A. Yes, that’s correct.
Q. If I offer these into evidence, you can reconstruct these —
A. Oh, yes.
Q. — is that correct?
Q. So if I have this DX-3, consisting of, 2, 3, 4 pages, these are records that were generated in your capacity as technical supervisor; is that correct?
A. I may not have specifically generated those records, but one of my co-workers did.
MR. BOYD: Okay. I’ll go ahead and offer DX-3, consisting of four pages.
MR. OGLESBY: No objection.
THE COURT: DX-3 is admitted.
Q. (By Mr. Boyd) Now, the intoxilyzer instrument that was used to test Mr. Doe, that is not an EN, is it?
A. I don’t have that in front of me. Read me the serial number.
A. No, that is not an EN.
Q. That’s an older instrument; is that correct?
A. Yes, that’s correct.
Q. Now, I think you said in your technical supervisor affidavit, form DIC-56, that the times that this instrument was checked before and after, I believe, were 10-26-04, and then 11-15-04. Okay. Is that because this instrument would have been taken out of service on 11-15, do you think?
A. That was not indicated on the records that I brought with me, so, no.
Q. So it says the dates, one after 10-27-04 —
Q. — the instrument was checked, 10-26-04?
Q. And 11-15-04?
Q. So that wasn’t the 30 days following 10-27. Why was it only checked for a period of a couple of weeks after this test?
A. Um, I don’t really have the exact answer for that. One — what I can say is we’re required to check them once every calendar month and we kind of squeeze it in when we can do them during the calendar months. So I would say whoever checked it afterwards possibly could only get out there a few weeks after it had initially been checked.
Q. Can you describe what it was about the change to the DPS protocol that doesn’t allow you to get maintenance records for these machines now?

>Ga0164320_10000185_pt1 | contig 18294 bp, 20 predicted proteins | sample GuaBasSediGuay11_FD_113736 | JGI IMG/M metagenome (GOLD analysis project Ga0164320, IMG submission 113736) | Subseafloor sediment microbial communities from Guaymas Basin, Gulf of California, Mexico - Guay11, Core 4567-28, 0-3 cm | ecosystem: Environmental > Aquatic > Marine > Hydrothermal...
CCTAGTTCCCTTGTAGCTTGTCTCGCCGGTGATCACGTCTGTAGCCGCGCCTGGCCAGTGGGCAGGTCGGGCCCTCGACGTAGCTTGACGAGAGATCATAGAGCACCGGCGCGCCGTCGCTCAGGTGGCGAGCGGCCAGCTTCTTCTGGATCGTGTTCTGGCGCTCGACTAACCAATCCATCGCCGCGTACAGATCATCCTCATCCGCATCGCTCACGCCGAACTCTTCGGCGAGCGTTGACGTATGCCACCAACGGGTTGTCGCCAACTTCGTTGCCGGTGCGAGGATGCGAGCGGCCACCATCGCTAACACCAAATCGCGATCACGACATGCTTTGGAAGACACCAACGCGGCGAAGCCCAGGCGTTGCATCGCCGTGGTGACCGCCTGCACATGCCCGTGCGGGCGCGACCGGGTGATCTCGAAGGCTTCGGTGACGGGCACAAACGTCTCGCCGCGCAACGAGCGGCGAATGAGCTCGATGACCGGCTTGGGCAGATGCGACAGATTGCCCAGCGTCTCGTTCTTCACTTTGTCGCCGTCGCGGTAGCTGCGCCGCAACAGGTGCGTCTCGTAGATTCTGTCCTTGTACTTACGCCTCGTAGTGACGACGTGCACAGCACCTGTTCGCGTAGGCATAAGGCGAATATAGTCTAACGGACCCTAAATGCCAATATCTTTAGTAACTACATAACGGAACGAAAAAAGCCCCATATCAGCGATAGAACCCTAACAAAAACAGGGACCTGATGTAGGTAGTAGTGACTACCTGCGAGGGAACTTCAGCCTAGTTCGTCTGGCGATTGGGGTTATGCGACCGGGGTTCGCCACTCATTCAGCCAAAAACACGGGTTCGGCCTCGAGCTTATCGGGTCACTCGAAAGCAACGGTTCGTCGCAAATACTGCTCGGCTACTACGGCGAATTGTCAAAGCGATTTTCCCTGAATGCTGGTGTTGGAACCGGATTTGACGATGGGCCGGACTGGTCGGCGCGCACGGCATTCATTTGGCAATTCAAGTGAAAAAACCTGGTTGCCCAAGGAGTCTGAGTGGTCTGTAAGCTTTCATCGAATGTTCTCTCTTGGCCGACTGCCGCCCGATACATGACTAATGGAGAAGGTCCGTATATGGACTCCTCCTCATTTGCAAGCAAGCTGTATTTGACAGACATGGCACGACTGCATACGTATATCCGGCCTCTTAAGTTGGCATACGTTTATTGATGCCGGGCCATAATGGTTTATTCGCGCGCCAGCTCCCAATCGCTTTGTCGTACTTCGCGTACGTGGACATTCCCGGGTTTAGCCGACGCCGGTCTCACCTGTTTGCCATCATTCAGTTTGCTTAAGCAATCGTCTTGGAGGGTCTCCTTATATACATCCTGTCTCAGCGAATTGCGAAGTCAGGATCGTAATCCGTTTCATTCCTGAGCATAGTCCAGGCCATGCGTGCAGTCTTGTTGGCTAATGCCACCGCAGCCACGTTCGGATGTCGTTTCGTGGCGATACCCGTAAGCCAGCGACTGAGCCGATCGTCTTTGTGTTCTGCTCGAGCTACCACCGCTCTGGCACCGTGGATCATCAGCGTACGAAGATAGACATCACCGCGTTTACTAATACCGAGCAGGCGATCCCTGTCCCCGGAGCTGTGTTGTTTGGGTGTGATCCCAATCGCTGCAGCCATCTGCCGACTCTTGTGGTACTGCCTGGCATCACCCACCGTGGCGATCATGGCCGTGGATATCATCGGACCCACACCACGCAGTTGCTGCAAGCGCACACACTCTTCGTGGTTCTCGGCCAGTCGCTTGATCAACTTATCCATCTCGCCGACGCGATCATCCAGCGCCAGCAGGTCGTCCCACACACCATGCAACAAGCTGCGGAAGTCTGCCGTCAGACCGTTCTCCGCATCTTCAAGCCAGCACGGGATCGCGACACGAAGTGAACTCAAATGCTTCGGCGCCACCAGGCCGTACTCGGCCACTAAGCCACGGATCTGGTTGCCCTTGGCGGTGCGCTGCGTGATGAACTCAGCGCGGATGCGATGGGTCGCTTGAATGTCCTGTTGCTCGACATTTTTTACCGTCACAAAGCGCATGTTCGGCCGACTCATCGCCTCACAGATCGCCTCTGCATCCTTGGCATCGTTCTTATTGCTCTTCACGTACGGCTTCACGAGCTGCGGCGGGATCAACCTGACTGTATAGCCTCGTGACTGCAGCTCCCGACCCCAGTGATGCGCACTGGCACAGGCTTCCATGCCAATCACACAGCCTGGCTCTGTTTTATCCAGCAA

A. You are asking me about programing of software that I have no idea about. All I can — all I can really say is we are the larger area. We generate the most data for the state. They don’t want to keep the vast amounts of data that we keep; therefore, they would not allow those fields to be kept and these queries to be generated in the new software, because DPS doesn’t want to keep them.
Q. So how long do they allow you to keep them?
A. Well, now we’re into a situation where we are having to figure out other ways to provide this information by hand. That’s why I brought the actual test records from the time. I just can’t print out that nice pretty report I used to bring before. That feature is not available at this time on the software.
Q. Was the machine that produced the spurious results, was that an EN?
A. Yes, it was.
Q. Okay. And you don’t have any idea how the software calculates the number that comes out that says .108 or .10 or, you know, .4, or whatever it is, do you?
A. I can tell you the theory behind it. I cannot tell you its mathematical calculations it goes through.
Q. That’s, what, a trade secret by CMI?
A. That’s correct.
Q. And they don’t allow you or the Scientific Director or anybody to know that, do they?
A. That’s correct.
Q. Okay. And in this case, is it possible, given the data that you have, the time of the stop, and the breath test result, that Mr. Doe could have been under .08 at the time of the stop?
A. Not based upon that information. I will require more information.
MR. BOYD: I’ll pass the witness.
STATE OF TEXAS *
COUNTY OF DALLAS *
I, NANCY BREWER, Certified Court Reporter, do hereby certify that the foregoing pages constitute a full, true, and accurate transcript of the proceedings held, as they were transcribed from audio tapes, to the best of my ability.
SUBSCRIBED to by me on this the 2nd day of May, 2005.
NANCY BREWER, CSR, NO. 5759